As you open the door the noise breaks the silence – a white noise, menacingly pulsing as you slowly edge down the corridor. It means there’s a monster up ahead and as you approach it, the noise grows louder as your heart beats faster. Then it’s in front of you, tall and pale, its featureless head twitching back and forth aimlessly.
You have three options: shoot it and use some precious ammunition, but you’re running a little low already; find your way around it, maybe using rotting meat to draw it away; or you can turn off the game and try to sleep, emphasis on try.
The roaring white noise batters your ears as you struggle to come to a decision.
After a little while as the lone survivor, this is a familiar situation. The atmosphere is oppressive in every way. The darkness of the aesthetic, the loud, unsettling noises of the game’s sound design, and the overall feeling of vulnerability are all unrelenting throughout. Lone Survivor is a true survival horror, it’s gritty, filled with gore and disturbing, but most of all it ensures that you are vulnerable at all times. It is perhaps unexpected that all of this terror comes in the form of a pixel-style side scroller.
Before you start the game, it tells you that you should play in the dark and with headphones, or at least with the sound turned way up. If you’re feeling particularly masochistic you should definitely go with headphones, but the dark room is almost essential as if you’re in a bright environment you’re probably going to have difficulty playing at all. Even with the little sunlight that made its way through the gap in my living room curtains the game was impossible to play – not dark like it’s supposed to be, but too dark to see at all even with my Vita’s screen brightness up as high as it would go.
So, it’s unlikely that you’ll manage to play Lone Survivor outside without difficulty, but then again if you want the experience the way it is supposed to be, you’ll be alone in bed with the lights off and headphones in.
It begins with a few dream sequences that set the tone. Misdirection and mystery are both worn on its sleeve as it makes use of both right from the very beginning, with things appearing behind you when there was previously nothing there and the constant feeling that even ignoring the obvious disturbing setting and aesthetic, something isn’t quite right. The true masterstroke that makes Lone Survivor so damn good is not in its visual aesthetic or even its superb sound design, it’s in how it fills you with doubt from the very beginning.
Your character, referred to simply as “You” throughout, is unsettling all on his own. The surgical mask that covers most of his face looks like an unnervingly wide grin, and sometimes strange things happen that don’t necessarily seem to make too much sense even in context. And then there are the dreams, weird ones that you wake up from with new items somehow, with strange people who You say seem familiar. The game constantly hints that something is wrong with not only your situation, not only your surroundings, but with You.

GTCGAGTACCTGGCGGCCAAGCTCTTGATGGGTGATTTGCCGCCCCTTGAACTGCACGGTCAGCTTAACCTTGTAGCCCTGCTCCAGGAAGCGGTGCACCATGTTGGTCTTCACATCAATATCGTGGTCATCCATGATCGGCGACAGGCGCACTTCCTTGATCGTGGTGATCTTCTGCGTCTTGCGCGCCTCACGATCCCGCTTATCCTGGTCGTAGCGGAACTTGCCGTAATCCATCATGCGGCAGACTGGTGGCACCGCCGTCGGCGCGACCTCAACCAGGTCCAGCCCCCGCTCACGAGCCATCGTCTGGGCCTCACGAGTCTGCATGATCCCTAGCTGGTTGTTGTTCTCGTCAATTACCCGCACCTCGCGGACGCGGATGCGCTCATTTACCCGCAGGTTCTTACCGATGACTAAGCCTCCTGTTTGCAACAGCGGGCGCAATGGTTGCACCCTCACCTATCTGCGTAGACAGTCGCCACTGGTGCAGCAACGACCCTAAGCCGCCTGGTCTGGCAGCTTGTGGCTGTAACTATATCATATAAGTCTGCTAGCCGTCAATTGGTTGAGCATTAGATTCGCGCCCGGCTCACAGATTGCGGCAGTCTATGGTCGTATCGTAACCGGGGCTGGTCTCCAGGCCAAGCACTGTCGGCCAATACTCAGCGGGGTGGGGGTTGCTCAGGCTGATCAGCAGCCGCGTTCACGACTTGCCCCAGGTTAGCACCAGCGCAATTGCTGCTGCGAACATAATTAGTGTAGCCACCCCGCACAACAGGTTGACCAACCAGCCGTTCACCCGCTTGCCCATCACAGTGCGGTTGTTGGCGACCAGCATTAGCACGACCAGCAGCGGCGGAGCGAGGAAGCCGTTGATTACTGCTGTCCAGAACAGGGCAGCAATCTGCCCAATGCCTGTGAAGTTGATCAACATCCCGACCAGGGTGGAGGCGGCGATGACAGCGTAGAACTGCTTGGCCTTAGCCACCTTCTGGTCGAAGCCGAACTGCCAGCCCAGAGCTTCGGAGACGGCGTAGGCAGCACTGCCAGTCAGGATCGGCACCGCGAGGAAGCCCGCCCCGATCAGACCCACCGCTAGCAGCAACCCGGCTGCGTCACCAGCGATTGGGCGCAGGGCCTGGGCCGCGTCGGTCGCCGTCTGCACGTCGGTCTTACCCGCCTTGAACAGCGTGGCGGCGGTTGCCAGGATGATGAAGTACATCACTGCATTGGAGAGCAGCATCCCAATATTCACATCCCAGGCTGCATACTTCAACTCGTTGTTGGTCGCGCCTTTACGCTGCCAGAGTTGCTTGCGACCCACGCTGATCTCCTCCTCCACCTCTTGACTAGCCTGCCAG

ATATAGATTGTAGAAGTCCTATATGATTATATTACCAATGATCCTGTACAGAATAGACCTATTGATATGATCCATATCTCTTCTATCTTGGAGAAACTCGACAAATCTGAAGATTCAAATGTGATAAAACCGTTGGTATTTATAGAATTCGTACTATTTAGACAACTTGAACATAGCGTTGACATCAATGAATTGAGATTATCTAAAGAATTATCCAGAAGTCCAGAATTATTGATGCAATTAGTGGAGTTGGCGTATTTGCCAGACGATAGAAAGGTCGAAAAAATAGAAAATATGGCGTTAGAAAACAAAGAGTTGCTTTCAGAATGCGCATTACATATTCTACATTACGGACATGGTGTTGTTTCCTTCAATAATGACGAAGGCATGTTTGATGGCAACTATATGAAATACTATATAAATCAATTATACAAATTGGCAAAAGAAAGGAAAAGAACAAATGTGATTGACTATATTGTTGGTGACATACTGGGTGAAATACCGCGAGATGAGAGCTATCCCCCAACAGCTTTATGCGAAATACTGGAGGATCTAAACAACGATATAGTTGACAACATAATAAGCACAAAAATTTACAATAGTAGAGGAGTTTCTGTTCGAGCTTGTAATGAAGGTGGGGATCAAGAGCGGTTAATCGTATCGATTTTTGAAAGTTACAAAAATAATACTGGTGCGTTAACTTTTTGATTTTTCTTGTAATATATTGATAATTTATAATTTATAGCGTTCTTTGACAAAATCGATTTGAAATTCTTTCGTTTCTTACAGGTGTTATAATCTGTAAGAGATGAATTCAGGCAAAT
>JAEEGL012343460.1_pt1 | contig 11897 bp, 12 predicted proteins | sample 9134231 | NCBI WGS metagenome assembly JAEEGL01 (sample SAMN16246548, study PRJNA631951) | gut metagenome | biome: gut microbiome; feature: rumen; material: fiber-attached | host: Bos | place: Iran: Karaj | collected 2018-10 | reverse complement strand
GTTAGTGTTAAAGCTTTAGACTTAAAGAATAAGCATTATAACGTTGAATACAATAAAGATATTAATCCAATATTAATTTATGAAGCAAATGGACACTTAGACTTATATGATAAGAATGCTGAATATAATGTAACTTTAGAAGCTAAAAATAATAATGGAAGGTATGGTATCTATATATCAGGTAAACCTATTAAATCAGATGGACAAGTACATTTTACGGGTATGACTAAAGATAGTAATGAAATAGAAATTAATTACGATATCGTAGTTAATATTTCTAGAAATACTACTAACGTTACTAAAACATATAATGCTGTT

That is where things go a little awry, however. The game hints at many things but it doesn’t always fully explain everything, and whilst leaving some things to interpretation is a good thing Lone Survivor might have benefited from being a little clearer a little more often. Even further, the actual mechanics of the game, such as drawing monsters away from their haunts by dropping some rotting flesh (taken from the fridge in your apartment, which acts as a safe home base) and hiding in the background as they pass, or eating and sleeping whenever You mention it a little too often, grow a little dull as you progress further.
This leaves behind the oppressive, dark atmosphere that could leave you without a desire to return to the game if the terror or survival horror isn’t necessarily your favourite thing. The intrigue regarding why things feel a little off might keep you coming back, however, and exactly what that thing is can change depending on your decisions throughout.
As is implied by the “Director’s Cut” tagged onto the title, this edition of Lone Survivor comes with additional content over the game’s release on PC last year. The content comes in the form of additional items, locations, dialogue, music and even new endings available in New Game + to name just a few. It’s clear that Jasper Byrne (original creator) and Curve Studios (the developer that worked with him on the port) went all out in not just porting the game to PlayStation systems, but improving it and adding to it. The game is really a labour of love on Jasper Byrne’s part and Curve were happy to accommodate his finickiest of requests.
Taking the graphical fidelity of older generations of games isn’t where Lone Survivor stops when it comes to its influences, with bits taken from the likes of Silent Hill and other classic horror games, it combines them with unique creative flair all into a package that is disturbing and at times deeply unsettling.
It is survival horror right down to the limited effectiveness of your pistol and the scarcity of resources and manages to be thoroughly unnerving despite its low pixel density. The storyline has you questioning everything – even your own character – throughout and is the thing that will keep you coming back if you can bear the incredible tension the game’s atmosphere creates.